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  • Review by Faye Coulman

MOVIE REVIEW: Late Night with the Devil

From warring egos and extramarital scandal to grisly accounts of child sex offences and misogynistic exploitation, the TV and entertainment industry is about as rich (yet curiously untapped) a mine of inspiration as any horror director could wish for. With its notorious trappings of unimaginable wealth, fame and status amplifying the most self-serving and utterly abhorrent traits of humankind, Late Night With The Devil’s darkly absorbing central narrative of the corrupting power of celebrity is one that lends itself all too readily to the increasingly bleak and vacuous modern times in which we’re presently situated.

Indeed, despite being firmly entrenched in the classic, decidedly campy aesthetics that have long been synonymous with the ’70s chat show era, the razor-keen social commentary touched upon here resonates with the 21st century viewer on a number of different levels. From self-absorbed vanity to financial austerity and the unspeakable acts it drives those afflicted with it to commit, to the unprecedented power wielded by the rich and famous, directorial duo Cameron and Colin Cairnes’s thought-provoking, quirky and incredibly twisted picture taps into a rich, ink-black plethora of uncomfortably tangible real-world horrors.  

Fresh from losing his beloved wife to a brutally debilitating form of terminal illness, once-riotously successful chat show host Jack Delroy (David Dastmalchian) takes centre stage of the Cairnes’s mind-altering mockumentary chiller. With his career in tatters following a humiliating run of lacklustre, poorly executed instalments and a public profile dogged by salacious gossip and controversy, Late Night finds our sideburn-sporting protagonist making one last, desperate bid to salvage what remains of his ruined reputation. And from the get-go, it’s clear he’s willing to sacrifice, quite literally, whatever it takes in order to claw back the network’s presently lamentable ratings.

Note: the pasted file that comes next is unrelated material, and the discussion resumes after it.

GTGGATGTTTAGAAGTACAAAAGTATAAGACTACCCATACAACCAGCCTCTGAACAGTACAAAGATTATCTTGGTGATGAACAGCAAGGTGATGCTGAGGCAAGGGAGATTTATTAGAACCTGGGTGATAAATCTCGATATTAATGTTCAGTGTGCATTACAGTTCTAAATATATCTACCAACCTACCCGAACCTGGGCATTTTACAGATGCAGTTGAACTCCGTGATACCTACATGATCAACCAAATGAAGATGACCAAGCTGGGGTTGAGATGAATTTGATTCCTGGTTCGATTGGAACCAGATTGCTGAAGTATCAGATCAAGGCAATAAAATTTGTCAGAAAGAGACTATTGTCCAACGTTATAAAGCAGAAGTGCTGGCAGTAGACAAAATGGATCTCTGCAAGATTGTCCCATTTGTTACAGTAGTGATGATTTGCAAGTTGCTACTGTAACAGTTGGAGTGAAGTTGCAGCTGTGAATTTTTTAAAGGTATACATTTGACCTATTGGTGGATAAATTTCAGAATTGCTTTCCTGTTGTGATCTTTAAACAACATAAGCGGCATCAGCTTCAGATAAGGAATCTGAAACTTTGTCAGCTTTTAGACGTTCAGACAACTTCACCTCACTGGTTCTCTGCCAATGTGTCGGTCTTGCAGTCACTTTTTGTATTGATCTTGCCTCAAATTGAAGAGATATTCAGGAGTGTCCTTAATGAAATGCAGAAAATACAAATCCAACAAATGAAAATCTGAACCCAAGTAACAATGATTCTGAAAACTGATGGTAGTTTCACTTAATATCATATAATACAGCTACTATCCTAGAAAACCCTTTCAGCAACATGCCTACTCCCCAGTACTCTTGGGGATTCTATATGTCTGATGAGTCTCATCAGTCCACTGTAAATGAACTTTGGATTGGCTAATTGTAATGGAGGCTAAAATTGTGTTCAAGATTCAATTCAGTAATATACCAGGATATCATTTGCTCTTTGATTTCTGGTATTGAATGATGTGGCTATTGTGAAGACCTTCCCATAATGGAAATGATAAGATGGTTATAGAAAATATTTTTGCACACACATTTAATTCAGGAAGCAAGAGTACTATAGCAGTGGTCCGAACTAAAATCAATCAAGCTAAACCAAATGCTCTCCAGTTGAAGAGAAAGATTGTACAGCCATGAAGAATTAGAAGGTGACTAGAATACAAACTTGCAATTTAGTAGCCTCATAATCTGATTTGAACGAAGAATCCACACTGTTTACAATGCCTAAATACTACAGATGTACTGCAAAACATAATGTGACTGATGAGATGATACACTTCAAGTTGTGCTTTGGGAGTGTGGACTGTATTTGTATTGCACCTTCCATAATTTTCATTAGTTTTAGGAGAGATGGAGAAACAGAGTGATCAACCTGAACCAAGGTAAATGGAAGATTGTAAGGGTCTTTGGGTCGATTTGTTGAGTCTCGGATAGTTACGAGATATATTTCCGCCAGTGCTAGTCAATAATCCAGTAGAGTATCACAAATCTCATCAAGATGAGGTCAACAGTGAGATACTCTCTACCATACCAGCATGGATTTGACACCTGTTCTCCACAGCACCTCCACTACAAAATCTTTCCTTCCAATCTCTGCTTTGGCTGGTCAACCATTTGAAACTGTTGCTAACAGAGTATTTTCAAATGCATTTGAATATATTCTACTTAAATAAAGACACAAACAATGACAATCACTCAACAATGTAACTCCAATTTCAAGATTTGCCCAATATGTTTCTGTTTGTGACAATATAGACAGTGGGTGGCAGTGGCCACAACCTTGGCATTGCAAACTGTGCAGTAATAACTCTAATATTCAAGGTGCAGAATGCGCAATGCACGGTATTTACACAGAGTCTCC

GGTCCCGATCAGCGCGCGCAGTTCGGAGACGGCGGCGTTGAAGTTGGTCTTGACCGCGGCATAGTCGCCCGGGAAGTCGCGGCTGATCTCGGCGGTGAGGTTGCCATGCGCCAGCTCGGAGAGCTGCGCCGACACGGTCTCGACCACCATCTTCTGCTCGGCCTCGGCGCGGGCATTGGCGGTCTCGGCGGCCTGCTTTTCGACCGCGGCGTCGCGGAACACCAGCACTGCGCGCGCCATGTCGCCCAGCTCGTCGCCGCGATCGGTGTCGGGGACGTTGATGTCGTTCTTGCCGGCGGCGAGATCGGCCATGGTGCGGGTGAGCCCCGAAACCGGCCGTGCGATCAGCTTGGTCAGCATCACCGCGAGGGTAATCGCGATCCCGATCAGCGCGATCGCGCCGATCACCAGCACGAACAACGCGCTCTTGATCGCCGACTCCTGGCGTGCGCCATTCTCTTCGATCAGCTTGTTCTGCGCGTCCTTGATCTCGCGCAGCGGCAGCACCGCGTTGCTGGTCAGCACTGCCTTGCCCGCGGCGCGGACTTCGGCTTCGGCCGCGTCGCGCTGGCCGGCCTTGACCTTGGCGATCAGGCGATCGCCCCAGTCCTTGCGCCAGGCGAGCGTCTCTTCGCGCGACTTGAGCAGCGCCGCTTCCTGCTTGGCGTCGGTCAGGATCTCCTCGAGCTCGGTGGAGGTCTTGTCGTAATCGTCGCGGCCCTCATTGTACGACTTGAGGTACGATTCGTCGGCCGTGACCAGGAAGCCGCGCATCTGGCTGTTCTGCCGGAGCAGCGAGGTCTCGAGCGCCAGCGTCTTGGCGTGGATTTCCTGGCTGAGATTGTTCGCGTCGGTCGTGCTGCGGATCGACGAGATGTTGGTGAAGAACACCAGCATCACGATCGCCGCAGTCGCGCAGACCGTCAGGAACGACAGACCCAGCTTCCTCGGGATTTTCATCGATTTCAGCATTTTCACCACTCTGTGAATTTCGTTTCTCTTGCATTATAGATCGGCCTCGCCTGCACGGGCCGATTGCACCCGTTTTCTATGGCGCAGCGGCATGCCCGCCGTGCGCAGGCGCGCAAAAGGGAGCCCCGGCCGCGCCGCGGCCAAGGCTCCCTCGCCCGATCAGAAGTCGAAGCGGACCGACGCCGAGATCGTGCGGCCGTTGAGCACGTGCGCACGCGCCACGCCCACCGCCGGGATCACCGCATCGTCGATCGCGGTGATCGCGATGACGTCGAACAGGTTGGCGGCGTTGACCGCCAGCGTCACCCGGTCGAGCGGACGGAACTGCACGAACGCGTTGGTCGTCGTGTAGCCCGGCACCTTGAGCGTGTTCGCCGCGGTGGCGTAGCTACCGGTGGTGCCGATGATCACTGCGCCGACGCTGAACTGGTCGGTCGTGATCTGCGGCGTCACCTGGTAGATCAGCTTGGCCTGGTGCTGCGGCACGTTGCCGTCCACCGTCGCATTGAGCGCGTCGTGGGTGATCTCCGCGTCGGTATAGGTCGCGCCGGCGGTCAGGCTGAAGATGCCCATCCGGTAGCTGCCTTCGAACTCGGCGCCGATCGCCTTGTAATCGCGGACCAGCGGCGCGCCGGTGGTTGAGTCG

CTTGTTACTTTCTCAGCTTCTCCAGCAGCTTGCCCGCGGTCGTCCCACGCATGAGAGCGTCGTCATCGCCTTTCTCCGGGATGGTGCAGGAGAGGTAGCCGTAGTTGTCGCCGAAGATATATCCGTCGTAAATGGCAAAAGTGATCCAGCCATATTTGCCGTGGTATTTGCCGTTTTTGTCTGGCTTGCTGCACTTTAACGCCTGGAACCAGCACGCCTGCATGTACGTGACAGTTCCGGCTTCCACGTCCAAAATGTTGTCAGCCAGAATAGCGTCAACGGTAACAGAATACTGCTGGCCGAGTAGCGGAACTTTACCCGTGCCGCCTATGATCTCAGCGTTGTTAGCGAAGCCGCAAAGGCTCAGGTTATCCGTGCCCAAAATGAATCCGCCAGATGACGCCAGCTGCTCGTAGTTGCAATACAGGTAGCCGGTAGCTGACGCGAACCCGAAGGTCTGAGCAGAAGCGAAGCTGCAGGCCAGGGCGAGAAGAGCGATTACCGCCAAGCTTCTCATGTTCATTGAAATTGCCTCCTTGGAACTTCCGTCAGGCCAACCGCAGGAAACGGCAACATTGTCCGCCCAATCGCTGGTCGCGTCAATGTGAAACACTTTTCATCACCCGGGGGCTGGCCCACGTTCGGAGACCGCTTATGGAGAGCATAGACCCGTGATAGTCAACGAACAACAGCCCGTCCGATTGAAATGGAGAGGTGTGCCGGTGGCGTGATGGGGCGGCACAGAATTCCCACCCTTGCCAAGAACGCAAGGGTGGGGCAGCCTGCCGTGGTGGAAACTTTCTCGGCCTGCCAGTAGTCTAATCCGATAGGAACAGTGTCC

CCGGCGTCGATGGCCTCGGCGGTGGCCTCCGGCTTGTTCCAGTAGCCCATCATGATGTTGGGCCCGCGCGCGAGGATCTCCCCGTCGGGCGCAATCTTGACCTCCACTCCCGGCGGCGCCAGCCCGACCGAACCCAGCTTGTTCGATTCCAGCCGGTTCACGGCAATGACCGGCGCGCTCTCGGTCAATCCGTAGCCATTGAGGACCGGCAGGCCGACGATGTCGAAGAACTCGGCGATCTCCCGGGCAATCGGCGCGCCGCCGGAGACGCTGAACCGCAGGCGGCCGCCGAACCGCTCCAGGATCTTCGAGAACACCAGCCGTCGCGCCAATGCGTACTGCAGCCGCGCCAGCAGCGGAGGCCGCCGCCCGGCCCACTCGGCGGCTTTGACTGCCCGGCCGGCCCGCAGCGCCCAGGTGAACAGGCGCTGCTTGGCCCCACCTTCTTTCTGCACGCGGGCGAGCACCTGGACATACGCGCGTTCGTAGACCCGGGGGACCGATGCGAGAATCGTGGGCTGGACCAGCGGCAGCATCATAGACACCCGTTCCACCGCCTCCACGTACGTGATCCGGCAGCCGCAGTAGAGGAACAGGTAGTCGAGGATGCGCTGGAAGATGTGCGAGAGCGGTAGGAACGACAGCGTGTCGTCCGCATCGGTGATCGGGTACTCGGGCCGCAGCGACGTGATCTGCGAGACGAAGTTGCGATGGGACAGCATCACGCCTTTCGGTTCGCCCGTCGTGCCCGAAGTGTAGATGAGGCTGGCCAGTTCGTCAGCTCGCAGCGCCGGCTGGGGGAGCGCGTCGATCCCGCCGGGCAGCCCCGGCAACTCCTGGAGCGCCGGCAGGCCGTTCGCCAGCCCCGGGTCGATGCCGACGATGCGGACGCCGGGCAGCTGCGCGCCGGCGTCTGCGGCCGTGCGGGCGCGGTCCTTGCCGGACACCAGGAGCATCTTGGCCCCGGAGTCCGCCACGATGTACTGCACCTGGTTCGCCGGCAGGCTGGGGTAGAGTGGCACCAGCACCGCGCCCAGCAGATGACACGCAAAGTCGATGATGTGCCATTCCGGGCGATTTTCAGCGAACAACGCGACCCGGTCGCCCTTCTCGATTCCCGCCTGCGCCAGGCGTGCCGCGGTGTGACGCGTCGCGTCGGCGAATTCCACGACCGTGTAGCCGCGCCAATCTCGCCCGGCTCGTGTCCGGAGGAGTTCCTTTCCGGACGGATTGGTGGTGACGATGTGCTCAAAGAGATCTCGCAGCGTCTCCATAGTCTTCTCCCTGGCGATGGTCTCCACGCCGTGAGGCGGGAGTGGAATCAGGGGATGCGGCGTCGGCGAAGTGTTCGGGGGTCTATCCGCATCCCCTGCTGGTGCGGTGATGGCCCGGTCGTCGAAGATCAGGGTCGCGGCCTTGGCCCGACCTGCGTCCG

So when a decidedly banal Halloween special takes an unexpectedly thrilling, supernatural turn after a fraudulent TV medium falls fatally ill onscreen, Delroy and his equally unscrupulous, cutthroat crew eagerly welcome the resulting, instantaneous publicity – never once stopping to consider the various casualties they’ll inevitably incur along the way. And sure enough, the aforementioned occult shenanigans are quick to garner the viewing public’s undivided attention, both within fictional sphere of the movie itself and beyond, as we, the cinema audience, find ourselves equally rapt by the frantically paced onslaught of supernatural phenomena unfolding before us. Unsettling scenes of blood-steeped ritual sacrifice, demonic possession and shape-shifting, Lovecraftian terrors rank among some of the most morbidly compelling highlights to be witnessed here.

Oscillating back and forth between the frenzied hyperactivity and applause of the stage and the vicious back-biting and bickering endlessly simmering away behind the scenes, the Cairnes’s masterful command of pacing and intricately layered storytelling combines to create incredibly arresting, edge-of-seat entertainment. Tensions between the various respective members of the cast and crew are both palpable and organically purveyed by a small but exceptionally talented collective of supporting actors, within which Josh Quong Tart delivers a particularly absorbing performance as despicably overbearing and tyrannical TV producer Leo Fiske.

Capped off with an ingenious curveball of a plot twist that artfully slots into place the final, horrifying act in Delroy’s turbulent downward spiral into self-delusion and abject lunacy, Late Night With The Devil offers up a rigorous, razor-keen examination of the most toxic and thoroughly unsettling facets of celebrity. Slicing open and laying bare before us a rotten and corrupt institution riddled with exploitation, greed and narcissism, the movie’s incisive social commentary, together with its endlessly twisting and idiosyncratic approach to storytelling, encapsulates all the hallmarks of an instant cult classic. After all, there’s no business like show-business…


Late Night with the Devil is showing now at a cinema near you


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